EXAMPLE 2 Several alloy specimens of the same composition as that of Example 1 were similarly prepared, fabricated and heat treated except that the final aging at 840 was for different lengths of time. The values for R measured for these specimens are shown in the following table:
Time of Aging at 1000 R at 2000 at 10000 at 840F. psi psi psi 2 hours 9.89 9.64 9.32
-Continued Time of Aging at 1000 R at 2000 at 10000 at 840F. psi psi psi 3 hours 9.62 7.52 10.0 3% hours 6.76 6.52 9.58
EXAMPLE 3 An alloy composed of 37.5 percent by weight manganese, 3.5 percent by weight aluminum, and 59.0 percent by weight copper was melted and cast into ingots as described in Example 1. An ingot thus produced was hot rolled, after surfacing by light grinding and soaking at 1300F. for one hour, to 0.030 inch strip. The hot rolled strip was heat treated as described in Example 1, except that the second aging treatment at 840F. continued for four hours, after which the values for R were determined to be 7.31 at 1000 psi, 7.48 at 2000 psi, and 7.80 at 10000 psi.
EXAMPLE 4 An alloy of 35 percent by weight manganese, 3.5 percent by weight aluminum, and 61.5 percent by weight copper was melted and cast into ingots, and the ingots surfaced by light grinding, as described in Example 1. The ingot was then hot rolled to 0.030 inch strip as described in Example 2. The strip was heat treated as described in Example 1 except that the second aging treatment at 840F continued for four hours. Values for R for the heat treated strip were found to be 5.02 at 1000 psi, 7.76 at 2000 psi and 4.32 at 10000 psi.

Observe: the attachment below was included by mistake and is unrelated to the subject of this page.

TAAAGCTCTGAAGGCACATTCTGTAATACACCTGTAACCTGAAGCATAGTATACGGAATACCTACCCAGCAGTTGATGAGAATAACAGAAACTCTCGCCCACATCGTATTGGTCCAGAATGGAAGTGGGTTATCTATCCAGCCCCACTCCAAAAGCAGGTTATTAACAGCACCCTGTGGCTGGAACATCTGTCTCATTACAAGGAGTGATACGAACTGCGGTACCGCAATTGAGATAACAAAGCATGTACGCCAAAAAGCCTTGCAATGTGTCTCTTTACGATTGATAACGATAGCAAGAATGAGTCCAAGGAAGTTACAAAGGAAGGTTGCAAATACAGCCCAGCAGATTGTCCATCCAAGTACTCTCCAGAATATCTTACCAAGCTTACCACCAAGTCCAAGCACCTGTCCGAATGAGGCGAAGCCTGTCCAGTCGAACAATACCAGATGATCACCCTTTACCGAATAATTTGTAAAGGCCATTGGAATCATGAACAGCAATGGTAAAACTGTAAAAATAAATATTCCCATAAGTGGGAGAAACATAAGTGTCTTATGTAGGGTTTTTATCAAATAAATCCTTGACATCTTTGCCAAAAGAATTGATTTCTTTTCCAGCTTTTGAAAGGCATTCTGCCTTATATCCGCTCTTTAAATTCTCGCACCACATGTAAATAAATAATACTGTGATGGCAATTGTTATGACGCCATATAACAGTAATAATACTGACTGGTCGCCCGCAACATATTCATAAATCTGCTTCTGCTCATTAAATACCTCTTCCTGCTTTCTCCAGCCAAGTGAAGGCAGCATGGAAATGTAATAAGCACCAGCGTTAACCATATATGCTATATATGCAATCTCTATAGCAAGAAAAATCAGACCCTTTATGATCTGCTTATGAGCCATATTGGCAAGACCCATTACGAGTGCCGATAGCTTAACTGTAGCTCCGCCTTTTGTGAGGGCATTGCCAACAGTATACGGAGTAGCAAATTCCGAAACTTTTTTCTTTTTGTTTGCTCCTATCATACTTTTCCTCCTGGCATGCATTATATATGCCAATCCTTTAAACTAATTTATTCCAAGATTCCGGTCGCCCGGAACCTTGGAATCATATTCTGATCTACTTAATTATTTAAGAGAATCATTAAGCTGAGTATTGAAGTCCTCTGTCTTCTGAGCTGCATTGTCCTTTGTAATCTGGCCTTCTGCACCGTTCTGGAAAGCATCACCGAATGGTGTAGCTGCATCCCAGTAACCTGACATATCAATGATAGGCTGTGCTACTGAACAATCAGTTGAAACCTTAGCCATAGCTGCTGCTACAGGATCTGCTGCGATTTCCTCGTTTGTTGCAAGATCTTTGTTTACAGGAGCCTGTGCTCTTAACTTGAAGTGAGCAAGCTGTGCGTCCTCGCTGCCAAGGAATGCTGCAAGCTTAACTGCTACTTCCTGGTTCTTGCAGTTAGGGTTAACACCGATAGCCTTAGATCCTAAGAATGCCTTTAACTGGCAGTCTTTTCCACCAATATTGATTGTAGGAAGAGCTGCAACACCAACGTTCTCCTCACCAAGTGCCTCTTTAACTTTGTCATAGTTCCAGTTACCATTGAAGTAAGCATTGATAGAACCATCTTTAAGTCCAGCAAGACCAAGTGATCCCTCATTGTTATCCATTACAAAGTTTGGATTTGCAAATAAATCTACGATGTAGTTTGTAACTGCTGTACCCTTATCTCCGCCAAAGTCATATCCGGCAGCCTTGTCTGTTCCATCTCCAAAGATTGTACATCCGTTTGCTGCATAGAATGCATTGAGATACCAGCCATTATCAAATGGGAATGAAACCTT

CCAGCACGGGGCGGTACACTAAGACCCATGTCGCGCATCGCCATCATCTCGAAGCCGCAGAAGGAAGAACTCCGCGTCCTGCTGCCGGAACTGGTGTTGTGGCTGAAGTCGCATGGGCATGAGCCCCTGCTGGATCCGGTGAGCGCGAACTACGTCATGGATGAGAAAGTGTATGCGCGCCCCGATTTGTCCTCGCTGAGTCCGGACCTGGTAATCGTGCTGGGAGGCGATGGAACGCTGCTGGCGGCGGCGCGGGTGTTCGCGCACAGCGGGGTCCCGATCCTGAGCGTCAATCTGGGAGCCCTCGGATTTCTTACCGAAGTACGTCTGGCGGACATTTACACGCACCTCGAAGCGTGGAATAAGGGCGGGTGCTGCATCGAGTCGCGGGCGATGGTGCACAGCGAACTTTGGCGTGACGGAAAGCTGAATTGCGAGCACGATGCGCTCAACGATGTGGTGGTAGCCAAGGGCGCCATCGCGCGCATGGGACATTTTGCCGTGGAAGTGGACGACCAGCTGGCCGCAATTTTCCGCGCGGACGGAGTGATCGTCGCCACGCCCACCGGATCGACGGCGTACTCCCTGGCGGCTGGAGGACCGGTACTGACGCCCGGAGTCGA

EXAMPLE 5 An alloy composed at 32.5 percent by weight manganese, 3.5 percent by weight aluminum, and 64.0 percent by weight copper was melted, cast into ingots, and surface-ground as described in Example 1. The ingots then were annealed at 1200F. for twelve hours, water quenched, and cold rolled 35 percent reduction in area. The alloy was then re-annealed at 1200F. for one hour, water quenched, and again cold rolled 35 percent reduction in area; and this sequence of re-annealing, quenching and cold rolling continued until the strip was reduced to 0.030 inch thick. The cold rolled strip was heat treated as described in EXample 1, except that the second aging at 840F. continued for three hours. Values for R for the heat treated alloy were found to be 5.22 at 1000 psi, 4.66 at 2000 psi, and 4.55 at 10000 The substantial improvement of the new alloys in comparison with the most workable of the Heusler alloys (20 percent by weight manganese, 10 percent by weight aluminum, and percent by weight copper) was demonstrated by melting and casting this alloy in the manner described in Example 1, and hot working to strip form. The working schedule involved soaking for one hour at 1500F., rolling at 0.020 inch per pass for 50 percent reduction, grinding out cracks and conditioning the surface by grinding, and then heating to 1450F. and rolling at 0.012 inch per pass to 0.030 inch strip. Values for R of the strip as rolled were 0.93 at 2000 psi and 0.59 at 10000 psi (i.e. inferior in damping properties to 410 stainless steel). Annealing at 1250F. for one-half hour followed by water quenching increased the values of R only to 1.62 at 2000 psi and 1.05 at 10000 psi. Aging the annealed and quenched strip at 400F. for 16 hours led to no improvement the R values were then 1.40 at 2000 psi and 0.72 at 10000 psi. Annealing the alloy at 1300F. followed by oil quenching, then aging at 840F. for two hours, and cooling in air changed the R values only slightly to 1.62 at 2000 psi and 0.69 at 10000 psi., and increased the brittleness of the alloy. Aging at 840F. for four hours followed by cooling in air made the alloy extremely brittle too brittle in fact to measure its damping by the procedure described.